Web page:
The Best Movies on HBO Max Provide a Masterclass in Cinema History

From Citizen Kane to Pulp Fiction, Mad Max, and Purple Rain—this might be the most wide-ranging list of films you can find on a streaming service.

The Best Movies on HBO Max Provide a Masterclass in Cinema History
The Best Movies on HBO Max Provide a Masterclass in Cinema History

As the Solarmovie writer who put together this list you’re reading—a compilation of the best movies on the newly-launched HBO Max—I’ll admit one thing. Before I tell you about that thing, know that I’m not out on the corner, stopping every other person who walks by, shilling out free trials for HBO Max. But: HBO Max really does have the most wide-ranging selection of films you’ll ever see on a streaming service. Bar none. Seriously.

Sci-Fi, classic cinema, sports documentaries, Studio Ghibli (!). It’s all here. If you need more convincing, know that Mechagodzilla, Arrietty, Jesus Shuttleworth, Frodo, David Byrne, and Ma (from the movie Ma), all make cameos on this list. It’s beautiful. It’s weird. It’s great. Now read up—and watch all that you possibly can before this is updated with Richard Linklater’s entire Before trilogy.


Breathless, Jean-Luc Godard’s cinema-shattering story of a French criminal, is a small drop in HBO Max’s film-student 101 bucket. Start here before you knock out the obligatory Citizen Kane watch.

He Got Game

Here’s a big three for you: Denzel. Spike. Ray Allen. Together, they created one of America’s greatest sports movies—and a fictional basketball legend, Jesus Shuttleworth, worth imitating on your nearest blacktop.


Local mayors, public officials, governors, etc. etc.: Don’t be Larry Vaughn again this summer. If there’s another spike, close the damn beach.

Mad Max: Fury Road

Mad Max: Fury Road successfully rebooted the Mel Gibson-fronted Mad Max franchise—and maybe even exceeded its quality in the process. Mostly thanks to Charlize Theron’s unforgettable turn as Furiosa. That’s why we consider it one of the best movies of the last decade.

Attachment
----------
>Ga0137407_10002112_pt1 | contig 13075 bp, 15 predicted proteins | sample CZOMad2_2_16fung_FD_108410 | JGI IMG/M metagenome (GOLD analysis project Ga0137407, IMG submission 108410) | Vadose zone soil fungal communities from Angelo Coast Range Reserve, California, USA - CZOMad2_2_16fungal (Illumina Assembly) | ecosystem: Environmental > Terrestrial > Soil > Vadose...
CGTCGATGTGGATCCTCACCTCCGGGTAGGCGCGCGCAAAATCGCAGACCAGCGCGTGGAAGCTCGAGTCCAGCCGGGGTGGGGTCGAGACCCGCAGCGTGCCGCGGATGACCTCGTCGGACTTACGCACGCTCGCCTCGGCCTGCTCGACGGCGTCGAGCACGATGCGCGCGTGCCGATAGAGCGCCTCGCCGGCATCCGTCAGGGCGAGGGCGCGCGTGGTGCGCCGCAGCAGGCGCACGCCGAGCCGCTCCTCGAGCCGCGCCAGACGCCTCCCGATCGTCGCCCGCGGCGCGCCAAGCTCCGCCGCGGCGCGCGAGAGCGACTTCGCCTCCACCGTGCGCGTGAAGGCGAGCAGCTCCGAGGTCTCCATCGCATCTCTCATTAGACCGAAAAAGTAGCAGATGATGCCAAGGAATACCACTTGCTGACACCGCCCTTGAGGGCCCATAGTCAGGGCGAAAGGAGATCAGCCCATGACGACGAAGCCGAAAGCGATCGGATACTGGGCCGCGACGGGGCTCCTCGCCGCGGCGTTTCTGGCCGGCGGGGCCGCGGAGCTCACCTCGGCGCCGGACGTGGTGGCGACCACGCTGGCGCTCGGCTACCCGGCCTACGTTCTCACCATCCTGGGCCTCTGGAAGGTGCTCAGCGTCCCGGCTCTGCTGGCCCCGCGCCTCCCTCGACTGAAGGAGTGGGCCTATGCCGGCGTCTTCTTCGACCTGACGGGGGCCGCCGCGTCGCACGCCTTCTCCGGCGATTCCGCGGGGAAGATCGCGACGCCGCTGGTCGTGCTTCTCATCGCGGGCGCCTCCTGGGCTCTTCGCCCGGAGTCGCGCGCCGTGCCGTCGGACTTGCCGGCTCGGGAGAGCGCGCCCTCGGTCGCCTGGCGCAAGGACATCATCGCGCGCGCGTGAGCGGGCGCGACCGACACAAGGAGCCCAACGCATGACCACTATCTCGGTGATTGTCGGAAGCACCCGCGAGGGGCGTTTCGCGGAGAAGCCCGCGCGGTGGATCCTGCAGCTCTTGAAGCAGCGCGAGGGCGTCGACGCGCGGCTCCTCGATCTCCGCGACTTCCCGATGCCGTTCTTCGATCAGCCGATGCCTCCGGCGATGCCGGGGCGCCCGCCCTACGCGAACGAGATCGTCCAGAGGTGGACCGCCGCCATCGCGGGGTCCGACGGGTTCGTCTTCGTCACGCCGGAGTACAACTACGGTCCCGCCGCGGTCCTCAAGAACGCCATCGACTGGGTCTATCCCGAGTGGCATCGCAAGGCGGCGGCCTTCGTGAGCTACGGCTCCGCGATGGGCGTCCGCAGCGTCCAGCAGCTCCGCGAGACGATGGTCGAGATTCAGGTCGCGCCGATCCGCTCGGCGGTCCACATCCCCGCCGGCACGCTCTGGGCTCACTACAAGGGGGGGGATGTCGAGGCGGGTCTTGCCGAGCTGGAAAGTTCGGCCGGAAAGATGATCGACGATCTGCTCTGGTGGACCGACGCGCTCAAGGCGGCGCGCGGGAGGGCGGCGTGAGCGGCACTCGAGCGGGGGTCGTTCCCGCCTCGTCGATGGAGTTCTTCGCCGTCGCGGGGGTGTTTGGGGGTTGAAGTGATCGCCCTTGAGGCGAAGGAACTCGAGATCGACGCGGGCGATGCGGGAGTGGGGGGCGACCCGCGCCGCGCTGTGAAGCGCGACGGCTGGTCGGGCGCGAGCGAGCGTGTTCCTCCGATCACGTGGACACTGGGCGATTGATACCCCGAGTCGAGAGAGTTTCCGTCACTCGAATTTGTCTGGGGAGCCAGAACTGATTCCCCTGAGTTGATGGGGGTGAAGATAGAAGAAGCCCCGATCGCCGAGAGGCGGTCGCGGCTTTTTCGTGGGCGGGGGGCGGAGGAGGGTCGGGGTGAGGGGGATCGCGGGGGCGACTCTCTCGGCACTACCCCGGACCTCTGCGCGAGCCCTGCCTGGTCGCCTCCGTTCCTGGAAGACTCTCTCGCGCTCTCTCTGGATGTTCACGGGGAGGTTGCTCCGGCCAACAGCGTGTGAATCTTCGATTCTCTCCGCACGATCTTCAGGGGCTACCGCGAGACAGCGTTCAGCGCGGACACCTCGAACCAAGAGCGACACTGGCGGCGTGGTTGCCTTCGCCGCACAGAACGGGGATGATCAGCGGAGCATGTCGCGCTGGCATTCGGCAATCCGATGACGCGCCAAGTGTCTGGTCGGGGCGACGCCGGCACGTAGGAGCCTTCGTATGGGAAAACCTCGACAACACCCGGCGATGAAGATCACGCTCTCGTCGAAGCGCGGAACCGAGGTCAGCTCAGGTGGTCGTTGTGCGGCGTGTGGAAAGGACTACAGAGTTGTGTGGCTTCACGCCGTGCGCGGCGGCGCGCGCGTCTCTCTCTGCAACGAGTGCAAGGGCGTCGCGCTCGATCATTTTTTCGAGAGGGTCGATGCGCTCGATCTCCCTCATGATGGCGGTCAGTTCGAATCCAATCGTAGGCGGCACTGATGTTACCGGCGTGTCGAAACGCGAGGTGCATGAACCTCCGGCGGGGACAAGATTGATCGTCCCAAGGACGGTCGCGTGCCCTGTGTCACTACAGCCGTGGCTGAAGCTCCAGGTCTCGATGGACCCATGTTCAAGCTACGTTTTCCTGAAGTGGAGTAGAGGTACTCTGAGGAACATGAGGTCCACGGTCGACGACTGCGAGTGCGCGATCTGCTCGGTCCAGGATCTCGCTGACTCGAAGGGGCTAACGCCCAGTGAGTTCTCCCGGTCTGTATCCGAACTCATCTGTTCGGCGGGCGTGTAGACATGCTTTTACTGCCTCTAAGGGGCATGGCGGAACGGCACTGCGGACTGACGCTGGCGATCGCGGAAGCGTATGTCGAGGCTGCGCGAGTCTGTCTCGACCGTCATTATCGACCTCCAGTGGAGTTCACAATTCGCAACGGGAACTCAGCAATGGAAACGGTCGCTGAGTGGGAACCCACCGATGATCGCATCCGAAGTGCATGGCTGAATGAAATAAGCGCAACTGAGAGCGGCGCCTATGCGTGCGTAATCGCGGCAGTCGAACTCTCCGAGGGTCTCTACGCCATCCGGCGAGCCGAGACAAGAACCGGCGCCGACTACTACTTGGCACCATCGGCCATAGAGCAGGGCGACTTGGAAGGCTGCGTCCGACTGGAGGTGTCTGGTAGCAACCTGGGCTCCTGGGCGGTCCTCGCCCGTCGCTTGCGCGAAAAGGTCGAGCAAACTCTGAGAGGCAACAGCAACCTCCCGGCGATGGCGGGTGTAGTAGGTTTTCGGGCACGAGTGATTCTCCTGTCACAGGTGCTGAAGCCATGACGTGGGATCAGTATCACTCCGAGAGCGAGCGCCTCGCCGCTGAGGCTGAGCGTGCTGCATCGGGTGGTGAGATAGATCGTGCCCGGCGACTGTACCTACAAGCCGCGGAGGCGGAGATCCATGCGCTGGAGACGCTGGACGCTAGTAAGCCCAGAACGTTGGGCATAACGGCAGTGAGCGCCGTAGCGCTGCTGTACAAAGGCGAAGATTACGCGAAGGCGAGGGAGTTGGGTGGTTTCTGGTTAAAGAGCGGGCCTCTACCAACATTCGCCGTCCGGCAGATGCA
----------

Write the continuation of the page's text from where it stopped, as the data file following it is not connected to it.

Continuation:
Pulp Fiction

“Well, if you like burgers, give them a try sometime. Me, I can’t usually get them ’cause my girlfriend’s a vegetarian, which pretty much makes me a vegetarian. I do love the taste of a good burger. Mmm.” Never gets old.

Kurt Cobain: Montage of Heck

The late Nirvana frontman has been endlessly profiled, covered, investigated, and talked about both during his career, and ever since his death in 1994. That said, few deep-dives on Cobain have offered a more defining portrait than Montage of Heck.

The Secret World of Arrietty

Again, another PSA: Studio Ghibli’s library is on HBO Max, if you’ve already exhausted Disney+’s Pixar offerings and need a reliable third-act cry. You might’ve already seen Spirited Away, so check out The Secret World of Arrietty—which will leave you with the same sense of wonder.

No Country For Old Men

Even if, in the Coen Brothers matrix, you’re more of an Inside Llewyn Davis kind of fan, you still have to respect No Country For Old Men—where Javier Bardem, Josh Brolin, and Tommy Lee Jones all give career performances. Not bad!